20. Prayers only for the male child everywhere Despite the awareness cam paigns and change in out look, people's preference for a son lingers even in this time and age. This comes through even among the Punjabi diaspora.There is still an underlying pressure to have sons rather than daughters, says Balvinder Kaur Saund of the UK's Sikh Women's Alliance in a candid essay.She minces no words, saying, "Despite all our talk about women being equal, in practise it is the opposite."The awareness campaigns against gender inequality have led to corrective thinking, but the mindset in favour of a male child is deep-rooted. She says the birth of a male grandchild is still preferred, and celebrated by grandparents."Families hold Akhand Paths, Bhangra parties and sponsor radio programmes to announce the arrival of a grandson. Paaths like Sukhmani Sahib are generally held to mark girls' birthdays while others go quiet on the birth of a baby girl."Saund says this is apparent when you visit a gurdwara in London. "A few months ago, a granthi in a gurdwara in East London, was saying a prayer on behalf of a grandmother who asked God to grant her the boon of a grandson. The Alliance members spoke to the granthi in the Langar Hall. We asked him first if anyone ever asked him to conduct prayers for a girl child? He said, `Never'. Then we asked him why does he not say prayers for the birth of a healthy baby, rather than mentioning gender preference. He wrung his hands and replied that he only does what he is asked."Angered by this, Balvinder pleads, "Enough is enough, put a stop to such subtle and intimidating pressure on women. It is man's sperm that decides the gender of the baby." She points out that it's older mothers who "make life hell" for new mothers, and ap peals to Sikh leaders, "We proudly say Kaur means princess and Singh means Lion. Are the Lions eating their own princesses now? Let us have a serious debate on this vile practise of female infanticide..."However, this is not an exclusively Punjabi problem.Speaking during a UK radio show, Ikraam from Scotland said, his moth er always made it plain that she wanted sons, and not girls, which caused him to think the same way.When his third child was a daughter, he initially distanced himself from her. But four years on, he says, "I love her more than my two sons."Rahima, who was born into a Sikh family but married a Muslim and adopted that faith, has three daughters, one of whom is severely disabled. She says people would offer commiserations to her for having another daughter. An Asian mother even asked her what sins she must have committed in previous lives to have three girls and one who is disabled. She says her in-laws have never pushed them for sons, but her father, pressurized her brother into having a son after three daughters.The preference for a son is clearly a problem, but there are efforts to tackle it by various groups. One such campaign "The Pink Ladoo campaign" -offers pink laddoos to promote celebrations of a daughter's birth -to show that sweets should not only be distributed on the birth of a male child. http://m.timesofindia.com/city/chandigarh/Prayers-only-for-the-male-child-everywhere/articleshow/53802964.cms Education, money, religious scriptures have no impact on punjabi's.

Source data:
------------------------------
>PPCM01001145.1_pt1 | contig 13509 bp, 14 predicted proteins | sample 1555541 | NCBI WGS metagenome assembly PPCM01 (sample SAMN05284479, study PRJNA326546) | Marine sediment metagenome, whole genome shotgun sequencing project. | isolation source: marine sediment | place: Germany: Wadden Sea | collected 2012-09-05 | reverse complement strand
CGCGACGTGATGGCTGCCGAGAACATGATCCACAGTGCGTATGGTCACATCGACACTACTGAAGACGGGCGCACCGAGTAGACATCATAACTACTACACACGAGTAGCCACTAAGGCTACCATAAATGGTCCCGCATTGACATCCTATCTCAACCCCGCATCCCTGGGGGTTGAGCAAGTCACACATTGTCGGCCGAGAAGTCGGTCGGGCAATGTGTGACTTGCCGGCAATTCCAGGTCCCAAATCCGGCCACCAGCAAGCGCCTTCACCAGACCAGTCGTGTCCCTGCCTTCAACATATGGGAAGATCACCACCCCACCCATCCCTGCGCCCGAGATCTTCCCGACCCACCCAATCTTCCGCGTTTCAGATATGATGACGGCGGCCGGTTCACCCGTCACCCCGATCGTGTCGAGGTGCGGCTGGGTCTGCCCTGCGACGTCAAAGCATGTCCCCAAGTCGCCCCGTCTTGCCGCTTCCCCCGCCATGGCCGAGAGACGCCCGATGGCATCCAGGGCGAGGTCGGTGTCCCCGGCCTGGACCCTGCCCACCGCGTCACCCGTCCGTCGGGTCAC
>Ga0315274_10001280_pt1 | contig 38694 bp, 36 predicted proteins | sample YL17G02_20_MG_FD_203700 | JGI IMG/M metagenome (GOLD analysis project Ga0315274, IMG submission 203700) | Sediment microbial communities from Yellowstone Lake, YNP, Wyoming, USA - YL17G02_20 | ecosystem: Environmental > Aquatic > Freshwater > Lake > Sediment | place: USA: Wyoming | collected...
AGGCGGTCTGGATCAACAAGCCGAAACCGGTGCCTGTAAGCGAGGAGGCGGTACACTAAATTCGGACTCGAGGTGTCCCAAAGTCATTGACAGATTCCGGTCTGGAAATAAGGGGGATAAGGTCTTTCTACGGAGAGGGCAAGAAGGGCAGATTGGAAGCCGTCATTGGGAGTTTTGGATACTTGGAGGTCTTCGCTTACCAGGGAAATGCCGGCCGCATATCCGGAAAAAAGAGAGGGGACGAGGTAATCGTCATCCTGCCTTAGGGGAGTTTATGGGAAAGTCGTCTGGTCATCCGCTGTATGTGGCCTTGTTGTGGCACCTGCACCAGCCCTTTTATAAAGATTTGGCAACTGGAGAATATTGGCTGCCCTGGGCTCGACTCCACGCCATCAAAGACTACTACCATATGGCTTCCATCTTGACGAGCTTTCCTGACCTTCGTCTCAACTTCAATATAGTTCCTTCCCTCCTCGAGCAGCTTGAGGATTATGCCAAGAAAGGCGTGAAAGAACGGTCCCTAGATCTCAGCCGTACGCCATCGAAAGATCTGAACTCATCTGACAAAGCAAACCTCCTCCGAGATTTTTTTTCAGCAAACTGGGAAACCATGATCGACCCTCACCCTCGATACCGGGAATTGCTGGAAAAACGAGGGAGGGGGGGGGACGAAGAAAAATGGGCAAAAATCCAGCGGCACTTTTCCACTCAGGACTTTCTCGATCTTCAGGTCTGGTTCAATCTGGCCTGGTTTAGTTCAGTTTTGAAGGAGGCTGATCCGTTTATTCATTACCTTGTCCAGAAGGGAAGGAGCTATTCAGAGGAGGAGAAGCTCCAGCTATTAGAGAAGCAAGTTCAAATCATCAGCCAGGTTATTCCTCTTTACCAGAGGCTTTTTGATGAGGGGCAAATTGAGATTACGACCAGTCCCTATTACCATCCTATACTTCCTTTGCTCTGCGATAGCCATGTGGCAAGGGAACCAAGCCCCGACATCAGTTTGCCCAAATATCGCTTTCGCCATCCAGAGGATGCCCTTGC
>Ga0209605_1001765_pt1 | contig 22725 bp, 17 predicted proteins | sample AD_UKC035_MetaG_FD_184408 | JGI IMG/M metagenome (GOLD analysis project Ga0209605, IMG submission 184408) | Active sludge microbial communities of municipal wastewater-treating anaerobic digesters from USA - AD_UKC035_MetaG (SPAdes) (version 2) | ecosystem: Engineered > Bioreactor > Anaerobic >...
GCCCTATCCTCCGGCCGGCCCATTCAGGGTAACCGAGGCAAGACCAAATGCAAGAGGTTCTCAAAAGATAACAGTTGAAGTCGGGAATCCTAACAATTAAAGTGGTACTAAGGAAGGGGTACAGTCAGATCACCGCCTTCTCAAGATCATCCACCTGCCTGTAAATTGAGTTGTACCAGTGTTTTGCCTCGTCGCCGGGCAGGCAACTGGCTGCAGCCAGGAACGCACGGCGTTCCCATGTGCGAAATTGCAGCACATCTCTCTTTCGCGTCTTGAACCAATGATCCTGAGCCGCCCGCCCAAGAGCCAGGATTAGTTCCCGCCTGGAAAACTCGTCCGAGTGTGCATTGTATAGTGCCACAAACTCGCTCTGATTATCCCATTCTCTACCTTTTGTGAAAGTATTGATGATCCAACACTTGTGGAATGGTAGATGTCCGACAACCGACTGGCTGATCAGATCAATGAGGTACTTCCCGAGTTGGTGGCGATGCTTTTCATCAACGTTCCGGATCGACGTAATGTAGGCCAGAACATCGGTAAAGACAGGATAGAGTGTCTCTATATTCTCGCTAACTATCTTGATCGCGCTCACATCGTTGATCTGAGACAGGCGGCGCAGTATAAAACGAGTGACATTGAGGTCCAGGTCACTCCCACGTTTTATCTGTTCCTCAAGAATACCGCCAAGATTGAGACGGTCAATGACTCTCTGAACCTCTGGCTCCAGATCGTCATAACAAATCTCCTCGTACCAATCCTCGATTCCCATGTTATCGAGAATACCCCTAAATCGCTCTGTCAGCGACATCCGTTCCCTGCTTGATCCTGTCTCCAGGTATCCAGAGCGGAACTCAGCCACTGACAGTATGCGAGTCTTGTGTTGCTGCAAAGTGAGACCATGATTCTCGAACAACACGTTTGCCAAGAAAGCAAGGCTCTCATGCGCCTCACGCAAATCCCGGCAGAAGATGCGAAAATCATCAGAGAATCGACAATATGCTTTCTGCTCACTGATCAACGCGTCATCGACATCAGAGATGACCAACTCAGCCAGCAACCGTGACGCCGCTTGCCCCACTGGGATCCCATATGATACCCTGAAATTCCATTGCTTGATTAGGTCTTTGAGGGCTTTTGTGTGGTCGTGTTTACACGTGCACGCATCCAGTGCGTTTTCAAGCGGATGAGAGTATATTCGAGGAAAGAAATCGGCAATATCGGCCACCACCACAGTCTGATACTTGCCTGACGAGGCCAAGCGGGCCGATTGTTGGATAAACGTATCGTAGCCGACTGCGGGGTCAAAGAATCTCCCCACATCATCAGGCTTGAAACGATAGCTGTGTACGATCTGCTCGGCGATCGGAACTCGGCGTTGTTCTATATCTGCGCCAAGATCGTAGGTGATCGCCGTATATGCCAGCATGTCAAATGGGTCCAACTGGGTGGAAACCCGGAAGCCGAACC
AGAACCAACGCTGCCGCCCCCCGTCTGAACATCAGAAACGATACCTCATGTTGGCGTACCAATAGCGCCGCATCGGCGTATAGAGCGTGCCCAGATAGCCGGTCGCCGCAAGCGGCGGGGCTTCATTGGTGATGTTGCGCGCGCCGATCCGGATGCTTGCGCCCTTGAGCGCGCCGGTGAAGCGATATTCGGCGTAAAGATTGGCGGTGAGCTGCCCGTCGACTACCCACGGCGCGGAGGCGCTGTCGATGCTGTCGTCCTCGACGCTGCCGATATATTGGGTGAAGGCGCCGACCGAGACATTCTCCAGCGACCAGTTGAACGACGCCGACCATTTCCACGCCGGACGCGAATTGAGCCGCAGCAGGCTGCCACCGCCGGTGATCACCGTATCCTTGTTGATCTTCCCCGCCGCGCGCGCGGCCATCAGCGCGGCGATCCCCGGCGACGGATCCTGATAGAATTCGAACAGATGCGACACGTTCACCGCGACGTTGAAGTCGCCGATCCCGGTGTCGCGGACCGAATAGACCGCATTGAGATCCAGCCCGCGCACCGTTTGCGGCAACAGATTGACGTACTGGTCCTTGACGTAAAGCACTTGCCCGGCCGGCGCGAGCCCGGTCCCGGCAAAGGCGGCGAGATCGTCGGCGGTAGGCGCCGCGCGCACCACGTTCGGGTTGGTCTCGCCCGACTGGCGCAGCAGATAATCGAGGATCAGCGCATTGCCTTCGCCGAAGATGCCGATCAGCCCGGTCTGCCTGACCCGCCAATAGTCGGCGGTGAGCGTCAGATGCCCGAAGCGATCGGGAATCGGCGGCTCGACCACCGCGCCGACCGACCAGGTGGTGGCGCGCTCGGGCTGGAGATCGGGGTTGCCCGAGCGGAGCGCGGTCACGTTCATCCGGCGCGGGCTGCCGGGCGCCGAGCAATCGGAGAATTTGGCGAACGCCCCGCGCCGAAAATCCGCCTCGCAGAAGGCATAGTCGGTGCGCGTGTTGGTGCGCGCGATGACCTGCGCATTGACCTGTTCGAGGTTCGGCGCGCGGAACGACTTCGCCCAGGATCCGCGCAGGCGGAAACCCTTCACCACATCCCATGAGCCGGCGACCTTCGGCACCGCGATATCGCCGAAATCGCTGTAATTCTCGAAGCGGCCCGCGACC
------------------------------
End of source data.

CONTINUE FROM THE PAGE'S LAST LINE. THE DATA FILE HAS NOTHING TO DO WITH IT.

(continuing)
21. I've already posted here and just read I need 100 posts to participate, but members here with less still post, is it cool or should I not until i have more than 100